If you look at the pic below you can see that although the worst of the hole has been corrected, there is a wide section right in the middle of that looks like a stocking run. There should be a line of stitches and yarn overs up through there. Somehow they'd vanished too.

I reknitted those stitches as well and then tied them in where they were supposed to be. Again my tweezers were quite helpful.
And that's how I fixed the hole in the dress. It looks pretty good if I do say so myself.

I still have no idea how the hole was created. I hope no other holes spontaneously appear. This was almost fun to fix, like doing a jigsaw puzzle and a logic problem at the same time. But it also took about two hours, during which time I was in the guest room with the door shut and Nyssa constantly beating on the door. (For those who don't know, she is a very large cat.) I would prefer not to do this again.

Friday, February 19, 2010


Oh, remember the sleeve that went down the drain? And how it was draining normally?

Well Tuesday morning when I was taking my shower for work, I noticed that the tub was filling with water. Our drain is a little slow sometimes, so I didn't think too much of it until it was up to my ankles.

Some might call this denial.

By the time I recognized the problem, I had to seriously speed up my shower to keep water from overflowing onto the bathroom floor.

Fortunately some strenuous plunging dealt with the problem.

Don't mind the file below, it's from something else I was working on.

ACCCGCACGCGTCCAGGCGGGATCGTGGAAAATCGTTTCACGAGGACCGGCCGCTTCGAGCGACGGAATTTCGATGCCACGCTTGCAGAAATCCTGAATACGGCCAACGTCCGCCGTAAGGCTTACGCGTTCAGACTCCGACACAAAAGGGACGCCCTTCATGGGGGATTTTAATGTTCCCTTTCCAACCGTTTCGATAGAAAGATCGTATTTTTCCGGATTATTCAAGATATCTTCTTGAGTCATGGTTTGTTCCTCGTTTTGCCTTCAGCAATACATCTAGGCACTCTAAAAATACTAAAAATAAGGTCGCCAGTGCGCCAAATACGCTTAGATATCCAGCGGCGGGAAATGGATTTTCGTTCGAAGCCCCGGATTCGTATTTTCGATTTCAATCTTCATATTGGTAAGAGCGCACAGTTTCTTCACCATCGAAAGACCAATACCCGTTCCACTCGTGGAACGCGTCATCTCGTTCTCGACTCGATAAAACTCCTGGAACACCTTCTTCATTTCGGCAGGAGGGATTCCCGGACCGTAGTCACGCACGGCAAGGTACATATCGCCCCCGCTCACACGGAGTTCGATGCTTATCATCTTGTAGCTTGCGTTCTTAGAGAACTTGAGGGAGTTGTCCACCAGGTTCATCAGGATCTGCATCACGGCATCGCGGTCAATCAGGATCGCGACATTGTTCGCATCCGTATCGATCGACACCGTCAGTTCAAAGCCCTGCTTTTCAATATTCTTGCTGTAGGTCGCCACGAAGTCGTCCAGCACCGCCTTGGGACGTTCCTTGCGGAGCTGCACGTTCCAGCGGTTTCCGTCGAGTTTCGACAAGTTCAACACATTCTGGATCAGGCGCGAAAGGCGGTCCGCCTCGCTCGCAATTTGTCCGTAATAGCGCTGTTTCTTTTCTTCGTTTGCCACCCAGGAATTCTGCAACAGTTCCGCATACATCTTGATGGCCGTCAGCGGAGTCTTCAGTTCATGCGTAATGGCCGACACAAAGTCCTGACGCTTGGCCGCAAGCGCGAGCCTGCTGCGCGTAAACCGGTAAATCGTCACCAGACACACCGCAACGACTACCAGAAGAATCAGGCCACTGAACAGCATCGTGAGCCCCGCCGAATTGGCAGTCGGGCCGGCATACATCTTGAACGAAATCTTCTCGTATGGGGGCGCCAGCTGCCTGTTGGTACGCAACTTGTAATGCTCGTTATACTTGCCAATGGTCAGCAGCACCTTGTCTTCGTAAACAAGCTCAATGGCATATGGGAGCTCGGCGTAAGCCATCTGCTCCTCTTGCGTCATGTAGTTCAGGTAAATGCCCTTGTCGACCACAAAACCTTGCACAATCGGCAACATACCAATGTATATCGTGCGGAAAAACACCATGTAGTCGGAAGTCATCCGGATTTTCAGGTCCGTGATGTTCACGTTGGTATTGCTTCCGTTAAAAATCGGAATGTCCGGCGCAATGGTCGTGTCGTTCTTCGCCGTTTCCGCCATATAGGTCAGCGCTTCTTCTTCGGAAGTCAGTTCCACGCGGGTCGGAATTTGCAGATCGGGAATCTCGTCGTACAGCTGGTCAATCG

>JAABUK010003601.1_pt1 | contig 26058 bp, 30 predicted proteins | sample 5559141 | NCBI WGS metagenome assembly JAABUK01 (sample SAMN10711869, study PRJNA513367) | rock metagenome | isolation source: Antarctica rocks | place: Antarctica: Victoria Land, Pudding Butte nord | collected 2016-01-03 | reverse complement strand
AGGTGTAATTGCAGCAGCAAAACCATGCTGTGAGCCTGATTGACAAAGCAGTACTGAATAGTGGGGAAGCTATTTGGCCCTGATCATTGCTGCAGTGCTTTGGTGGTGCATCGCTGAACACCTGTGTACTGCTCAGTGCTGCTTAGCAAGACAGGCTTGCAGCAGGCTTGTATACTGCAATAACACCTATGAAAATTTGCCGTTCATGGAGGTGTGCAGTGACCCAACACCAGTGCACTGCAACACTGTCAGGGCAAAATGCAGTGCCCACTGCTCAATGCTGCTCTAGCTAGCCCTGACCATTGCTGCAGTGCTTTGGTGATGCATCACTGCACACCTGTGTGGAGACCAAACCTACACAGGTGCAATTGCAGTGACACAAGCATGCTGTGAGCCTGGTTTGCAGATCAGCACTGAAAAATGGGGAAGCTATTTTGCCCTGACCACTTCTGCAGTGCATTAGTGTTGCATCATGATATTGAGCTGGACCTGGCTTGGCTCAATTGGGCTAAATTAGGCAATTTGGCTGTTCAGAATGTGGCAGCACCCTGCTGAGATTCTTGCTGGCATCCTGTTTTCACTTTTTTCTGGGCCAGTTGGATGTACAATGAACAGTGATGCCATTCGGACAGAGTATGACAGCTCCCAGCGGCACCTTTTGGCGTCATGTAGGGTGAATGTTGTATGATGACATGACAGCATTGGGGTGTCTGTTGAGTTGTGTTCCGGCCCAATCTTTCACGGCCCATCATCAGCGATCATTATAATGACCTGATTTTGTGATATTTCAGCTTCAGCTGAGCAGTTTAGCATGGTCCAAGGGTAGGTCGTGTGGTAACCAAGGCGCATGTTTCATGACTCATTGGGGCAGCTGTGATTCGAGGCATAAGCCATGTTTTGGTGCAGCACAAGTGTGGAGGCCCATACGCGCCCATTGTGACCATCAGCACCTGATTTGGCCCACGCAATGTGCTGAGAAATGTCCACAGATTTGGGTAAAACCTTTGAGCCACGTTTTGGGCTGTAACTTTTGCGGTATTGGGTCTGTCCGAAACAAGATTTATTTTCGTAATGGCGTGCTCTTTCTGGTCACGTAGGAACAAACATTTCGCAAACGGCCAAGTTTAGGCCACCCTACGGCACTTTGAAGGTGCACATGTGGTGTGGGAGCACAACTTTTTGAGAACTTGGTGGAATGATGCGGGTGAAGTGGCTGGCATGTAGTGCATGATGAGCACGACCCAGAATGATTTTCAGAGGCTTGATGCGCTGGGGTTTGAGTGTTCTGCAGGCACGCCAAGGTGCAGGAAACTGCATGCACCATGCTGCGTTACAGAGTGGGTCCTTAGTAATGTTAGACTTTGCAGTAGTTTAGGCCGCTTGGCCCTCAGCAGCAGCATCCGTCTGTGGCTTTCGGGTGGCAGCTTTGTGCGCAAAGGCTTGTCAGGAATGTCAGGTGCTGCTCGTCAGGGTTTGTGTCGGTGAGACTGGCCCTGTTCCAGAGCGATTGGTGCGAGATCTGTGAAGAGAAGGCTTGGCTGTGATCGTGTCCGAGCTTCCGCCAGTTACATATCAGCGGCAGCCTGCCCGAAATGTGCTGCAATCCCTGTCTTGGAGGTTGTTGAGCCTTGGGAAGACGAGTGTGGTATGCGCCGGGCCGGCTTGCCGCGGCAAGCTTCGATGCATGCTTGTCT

It's been fine since then.

I still haven't mentioned the whole sleeve/drain thing to Justin.

We'll see if he's reading the blog.

Thursday, February 18, 2010

Dyeing Saga continues

So I patiently waited my two days, which was really only one free evening of crafting time. I did some sewing and started knitting on my wedding shawl.

(Oh, did I not mention I'd decided to do a shawl too? My mom convinced me that it could be quite cold on May 15th, as it was in 2009 and I'd want to be able to go outside and still look pretty. So I started working on this in cream. In my defense, I conceived of this idea before I realized that there were going to be dyeing complications.)

Wednesday when I got home from work there was no change in the wrongness of the fabric color. Here it is with one of the swatches and a tiny ball of yarn dyed in the correct color. You can see at the top left of the picture that I'd dyed tons of extra yarn as well.

My plan was this - take some of the extra yarn and dye it in the yellow Rit dye. Take the sleeve which had gone through the dye remover (I never took a pic of that, but it came out baby blue) and dye it in the same green dye combo which had produced the swatches above. Of course it also produced the dress, so that was a bit risky. I also did some more reading and figured that at some point I'd upped the amount of dye I was using more than necessary, so I decreased that as well.